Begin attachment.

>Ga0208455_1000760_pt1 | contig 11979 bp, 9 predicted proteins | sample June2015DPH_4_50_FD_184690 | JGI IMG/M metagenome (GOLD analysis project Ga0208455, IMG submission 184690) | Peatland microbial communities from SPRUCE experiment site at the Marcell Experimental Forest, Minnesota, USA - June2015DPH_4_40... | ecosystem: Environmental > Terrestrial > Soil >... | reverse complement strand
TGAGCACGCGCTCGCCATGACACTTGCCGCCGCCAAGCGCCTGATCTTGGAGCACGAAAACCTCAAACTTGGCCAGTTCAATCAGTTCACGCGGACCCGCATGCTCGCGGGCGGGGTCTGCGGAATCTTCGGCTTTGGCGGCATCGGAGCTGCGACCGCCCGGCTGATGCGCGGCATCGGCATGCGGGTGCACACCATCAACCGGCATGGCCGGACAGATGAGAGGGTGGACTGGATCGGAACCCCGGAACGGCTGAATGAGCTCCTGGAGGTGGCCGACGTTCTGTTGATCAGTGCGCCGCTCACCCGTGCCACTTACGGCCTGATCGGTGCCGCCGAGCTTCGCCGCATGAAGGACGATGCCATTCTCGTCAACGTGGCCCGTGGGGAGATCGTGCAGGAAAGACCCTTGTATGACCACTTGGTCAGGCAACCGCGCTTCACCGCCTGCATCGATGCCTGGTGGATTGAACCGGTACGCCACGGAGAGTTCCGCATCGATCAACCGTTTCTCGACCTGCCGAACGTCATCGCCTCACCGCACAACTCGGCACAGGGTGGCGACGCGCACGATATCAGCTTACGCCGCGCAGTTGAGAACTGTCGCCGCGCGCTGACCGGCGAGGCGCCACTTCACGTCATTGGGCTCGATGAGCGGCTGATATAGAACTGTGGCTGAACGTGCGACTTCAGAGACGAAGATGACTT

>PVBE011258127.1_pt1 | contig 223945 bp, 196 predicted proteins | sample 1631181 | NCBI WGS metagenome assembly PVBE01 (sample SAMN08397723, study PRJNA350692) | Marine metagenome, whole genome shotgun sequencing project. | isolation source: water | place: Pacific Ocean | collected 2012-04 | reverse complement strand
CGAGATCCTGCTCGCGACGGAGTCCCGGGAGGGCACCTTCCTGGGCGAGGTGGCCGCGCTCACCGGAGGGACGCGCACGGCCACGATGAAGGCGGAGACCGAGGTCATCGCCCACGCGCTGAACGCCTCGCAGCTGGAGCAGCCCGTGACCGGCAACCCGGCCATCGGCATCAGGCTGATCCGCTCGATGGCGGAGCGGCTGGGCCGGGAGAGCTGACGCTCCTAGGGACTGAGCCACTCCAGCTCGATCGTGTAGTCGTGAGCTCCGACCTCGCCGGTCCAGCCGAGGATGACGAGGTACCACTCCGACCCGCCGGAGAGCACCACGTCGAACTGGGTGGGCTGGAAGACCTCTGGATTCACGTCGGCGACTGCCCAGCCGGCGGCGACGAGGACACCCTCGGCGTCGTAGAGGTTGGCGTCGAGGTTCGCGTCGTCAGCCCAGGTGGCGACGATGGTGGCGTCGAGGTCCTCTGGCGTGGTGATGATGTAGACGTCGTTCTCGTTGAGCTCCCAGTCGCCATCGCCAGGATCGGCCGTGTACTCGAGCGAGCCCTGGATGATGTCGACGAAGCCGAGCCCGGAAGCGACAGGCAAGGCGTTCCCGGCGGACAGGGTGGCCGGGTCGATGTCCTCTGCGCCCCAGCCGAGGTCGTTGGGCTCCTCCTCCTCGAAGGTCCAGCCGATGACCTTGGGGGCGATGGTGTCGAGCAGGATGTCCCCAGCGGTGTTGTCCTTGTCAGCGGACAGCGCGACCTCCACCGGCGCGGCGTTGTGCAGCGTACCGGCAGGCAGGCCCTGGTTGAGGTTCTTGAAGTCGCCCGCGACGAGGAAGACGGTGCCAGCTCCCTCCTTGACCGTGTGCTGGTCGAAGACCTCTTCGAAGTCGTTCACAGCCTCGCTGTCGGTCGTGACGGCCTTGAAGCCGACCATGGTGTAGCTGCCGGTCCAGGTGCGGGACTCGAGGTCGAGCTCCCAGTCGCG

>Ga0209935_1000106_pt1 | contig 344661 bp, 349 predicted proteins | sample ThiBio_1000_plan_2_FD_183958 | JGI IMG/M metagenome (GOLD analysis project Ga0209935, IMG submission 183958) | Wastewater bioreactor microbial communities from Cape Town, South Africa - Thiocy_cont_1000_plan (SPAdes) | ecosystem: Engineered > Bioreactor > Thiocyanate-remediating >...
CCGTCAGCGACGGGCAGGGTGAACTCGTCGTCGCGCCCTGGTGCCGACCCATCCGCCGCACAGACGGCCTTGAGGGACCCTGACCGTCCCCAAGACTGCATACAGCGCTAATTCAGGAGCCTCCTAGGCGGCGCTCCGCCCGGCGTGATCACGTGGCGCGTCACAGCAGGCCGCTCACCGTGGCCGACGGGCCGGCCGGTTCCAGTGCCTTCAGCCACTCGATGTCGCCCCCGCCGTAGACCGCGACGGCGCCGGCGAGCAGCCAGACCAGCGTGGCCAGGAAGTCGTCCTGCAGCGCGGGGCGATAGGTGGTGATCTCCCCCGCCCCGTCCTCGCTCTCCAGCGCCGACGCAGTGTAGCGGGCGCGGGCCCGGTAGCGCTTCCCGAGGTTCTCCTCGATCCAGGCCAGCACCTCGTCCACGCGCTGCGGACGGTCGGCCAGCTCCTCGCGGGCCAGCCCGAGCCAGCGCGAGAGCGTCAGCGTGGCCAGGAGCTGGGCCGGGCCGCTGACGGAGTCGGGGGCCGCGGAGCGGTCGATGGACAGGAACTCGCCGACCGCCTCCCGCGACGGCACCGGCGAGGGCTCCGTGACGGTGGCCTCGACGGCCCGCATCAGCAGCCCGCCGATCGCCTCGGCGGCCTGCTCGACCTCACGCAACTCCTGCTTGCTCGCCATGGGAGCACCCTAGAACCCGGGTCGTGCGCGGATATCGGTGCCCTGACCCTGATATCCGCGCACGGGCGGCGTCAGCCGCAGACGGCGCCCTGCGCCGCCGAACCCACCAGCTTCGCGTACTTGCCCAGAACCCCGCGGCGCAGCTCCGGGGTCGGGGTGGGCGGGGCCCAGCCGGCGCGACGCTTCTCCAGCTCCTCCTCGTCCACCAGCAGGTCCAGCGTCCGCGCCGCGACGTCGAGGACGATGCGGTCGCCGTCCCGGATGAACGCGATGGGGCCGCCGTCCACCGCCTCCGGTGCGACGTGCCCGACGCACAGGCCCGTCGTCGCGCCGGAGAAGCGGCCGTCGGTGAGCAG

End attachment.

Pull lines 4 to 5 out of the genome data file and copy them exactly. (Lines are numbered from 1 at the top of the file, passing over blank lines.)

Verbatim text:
CGAGATCCTGCTCGCGACGGAGTCCCGGGAGGGCACCTTCCTGGGCGAGGTGGCCGCGCTCACCGGAGGGACGCGCACGGCCACGATGAAGGCGGAGACCGAGGTCATCGCCCACGCGCTGAACGCCTCGCAGCTGGAGCAGCCCGTGACCGGCAACCCGGCCATCGGCATCAGGCTGATCCGCTCGATGGCGGAGCGGCTGGGCCGGGAGAGCTGACGCTCCTAGGGACTGAGCCACTCCAGCTCGATCGTGTAGTCGTGAGCTCCGACCTCGCCGGTCCAGCCGAGGATGACGAGGTACCACTCCGACCCGCCGGAGAGCACCACGTCGAACTGGGTGGGCTGGAAGACCTCTGGATTCACGTCGGCGACTGCCCAGCCGGCGGCGACGAGGACACCCTCGGCGTCGTAGAGGTTGGCGTCGAGGTTCGCGTCGTCAGCCCAGGTGGCGACGATGGTGGCGTCGAGGTCCTCTGGCGTGGTGATGATGTAGACGTCGTTCTCGTTGAGCTCCCAGTCGCCATCGCCAGGATCGGCCGTGTACTCGAGCGAGCCCTGGATGATGTCGACGAAGCCGAGCCCGGAAGCGACAGGCAAGGCGTTCCCGGCGGACAGGGTGGCCGGGTCGATGTCCTCTGCGCCCCAGCCGAGGTCGTTGGGCTCCTCCTCCTCGAAGGTCCAGCCGATGACCTTGGGGGCGATGGTGTCGAGCAGGATGTCCCCAGCGGTGTTGTCCTTGTCAGCGGACAGCGCGACCTCCACCGGCGCGGCGTTGTGCAGCGTACCGGCAGGCAGGCCCTGGTTGAGGTTCTTGAAGTCGCCCGCGACGAGGAAGACGGTGCCAGCTCCCTCCTTGACCGTGTGCTGGTCGAAGACCTCTTCGAAGTCGTTCACAGCCTCGCTGTCGGTCGTGACGGCCTTGAAGCCGACCATGGTGTAGCTGCCGGTCCAGGTGCGGGACTCGAGGTCGAGCTCCCAGTCGCG

>Ga0209935_1000106_pt1 | contig 344661 bp, 349 predicted proteins | sample ThiBio_1000_plan_2_FD_183958 | JGI IMG/M metagenome (GOLD analysis project Ga0209935, IMG submission 183958) | Wastewater bioreactor microbial communities from Cape Town, South Africa - Thiocy_cont_1000_plan (SPAdes) | ecosystem: Engineered > Bioreactor > Thiocyanate-remediating >...